WHAT IT IS TO LOVE : A phenomenology of love

Seeing the romance rife these days on social media has left me wondering if that is all there is to love. The perceived picture of holding hands, Leaning onto each others’ bosom, and all the related dispositional things. In all instances of love, I believe one thing is common: an element of care.

Let’s dig into the phenomenology of love as I have and you have experienced it.

To care is to consciously or unconsciously emphasize your presence; to care is to dispense a feeling of unison with the problems that someone is facing. But to care is also to reciprocate the act of care you yourself have been subjected to.

Can you care without love, or can you love without caring? Is care the logical corollary of love? If both terms have such a close association, why can’t we say I care about you instead of I love you.
What does the phrase I love you even mean apart from emotively enjoining the person to invest in you exclusively?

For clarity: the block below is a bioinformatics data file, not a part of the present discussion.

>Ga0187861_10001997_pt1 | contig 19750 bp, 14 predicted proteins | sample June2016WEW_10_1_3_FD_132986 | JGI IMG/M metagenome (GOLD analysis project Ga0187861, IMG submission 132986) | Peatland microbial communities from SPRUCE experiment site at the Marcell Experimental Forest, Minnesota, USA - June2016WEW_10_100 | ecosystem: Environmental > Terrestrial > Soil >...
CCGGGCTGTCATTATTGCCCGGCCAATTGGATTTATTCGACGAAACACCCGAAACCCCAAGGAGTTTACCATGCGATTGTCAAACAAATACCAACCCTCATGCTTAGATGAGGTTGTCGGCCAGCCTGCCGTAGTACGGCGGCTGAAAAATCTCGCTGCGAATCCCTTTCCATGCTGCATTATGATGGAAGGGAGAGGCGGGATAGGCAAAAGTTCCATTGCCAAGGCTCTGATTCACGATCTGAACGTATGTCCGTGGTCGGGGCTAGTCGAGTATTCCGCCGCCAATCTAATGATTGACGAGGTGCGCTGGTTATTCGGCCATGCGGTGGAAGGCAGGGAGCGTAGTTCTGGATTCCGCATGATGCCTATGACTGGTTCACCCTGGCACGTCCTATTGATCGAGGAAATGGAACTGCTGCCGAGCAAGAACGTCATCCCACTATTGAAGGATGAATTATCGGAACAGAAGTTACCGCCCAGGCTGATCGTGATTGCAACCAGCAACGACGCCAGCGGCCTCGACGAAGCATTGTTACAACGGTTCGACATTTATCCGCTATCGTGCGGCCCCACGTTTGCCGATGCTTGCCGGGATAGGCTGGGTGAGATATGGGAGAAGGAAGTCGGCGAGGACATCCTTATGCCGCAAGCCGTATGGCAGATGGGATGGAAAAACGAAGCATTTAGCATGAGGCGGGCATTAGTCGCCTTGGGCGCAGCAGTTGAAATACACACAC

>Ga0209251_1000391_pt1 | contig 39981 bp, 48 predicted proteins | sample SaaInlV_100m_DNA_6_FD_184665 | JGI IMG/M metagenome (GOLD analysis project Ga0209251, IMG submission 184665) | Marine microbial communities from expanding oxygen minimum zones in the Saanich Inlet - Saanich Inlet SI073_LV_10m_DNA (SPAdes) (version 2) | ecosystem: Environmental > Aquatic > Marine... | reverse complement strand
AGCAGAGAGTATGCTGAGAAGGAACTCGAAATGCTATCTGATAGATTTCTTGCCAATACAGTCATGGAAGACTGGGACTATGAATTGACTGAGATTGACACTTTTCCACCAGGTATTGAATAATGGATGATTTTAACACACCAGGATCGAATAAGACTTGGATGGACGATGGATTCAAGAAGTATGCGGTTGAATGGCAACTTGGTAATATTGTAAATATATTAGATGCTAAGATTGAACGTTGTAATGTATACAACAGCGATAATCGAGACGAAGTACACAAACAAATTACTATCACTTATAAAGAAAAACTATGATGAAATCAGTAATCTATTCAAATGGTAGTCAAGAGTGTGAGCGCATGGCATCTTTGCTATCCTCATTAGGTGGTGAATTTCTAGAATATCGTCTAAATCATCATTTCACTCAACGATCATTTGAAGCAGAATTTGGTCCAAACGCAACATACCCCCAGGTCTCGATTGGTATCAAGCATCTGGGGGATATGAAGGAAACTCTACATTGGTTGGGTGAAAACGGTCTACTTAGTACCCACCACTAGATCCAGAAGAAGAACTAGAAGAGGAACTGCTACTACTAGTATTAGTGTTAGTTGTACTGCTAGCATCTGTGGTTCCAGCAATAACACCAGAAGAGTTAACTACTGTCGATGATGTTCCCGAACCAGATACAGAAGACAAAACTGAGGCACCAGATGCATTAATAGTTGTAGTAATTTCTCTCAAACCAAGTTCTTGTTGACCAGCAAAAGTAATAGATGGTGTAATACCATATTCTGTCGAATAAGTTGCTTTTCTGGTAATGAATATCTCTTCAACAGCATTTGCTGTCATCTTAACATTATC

It has now become the vernacular that expresses nothing more than something beyond what conventional human interaction looks like. It impressions an ostensibly enthralling reality, perhaps because we humans by nature long for such a thing.

But who is to decide there is even such a longing that exists at all, and it isn’t just another bogus notion that we have latched on to that again owes its conception to the popular culture. Is love bound to my condition, and if it is, is it even love then?


To love conditionally is the fulfillment of a personal goal, but then to love unconditionally, if it even exists, is also a fulfillment of a personal purpose under the disguise of an unconscionable phenomenon.


Love doesn’t exist in metaphysics, for the latter is the inquiry of what is out there; it is the saturation from what is the perceived reality, and love is indeed a perceived reality. Unconditional love, by its very definition, is not selfish.


But is it really the case with this phenomenology of love? We have certain urges that demand channeling to take care of these urges; is it not selfish? To let the desire to love triumph by exercising a kind of choice, conceding to the same urges? Why it is something of a virtue and not a phenomenon that needs to be critically examined.


Want to know the functioning of love even more? Read: https://www.jstor.org/stable/40212231



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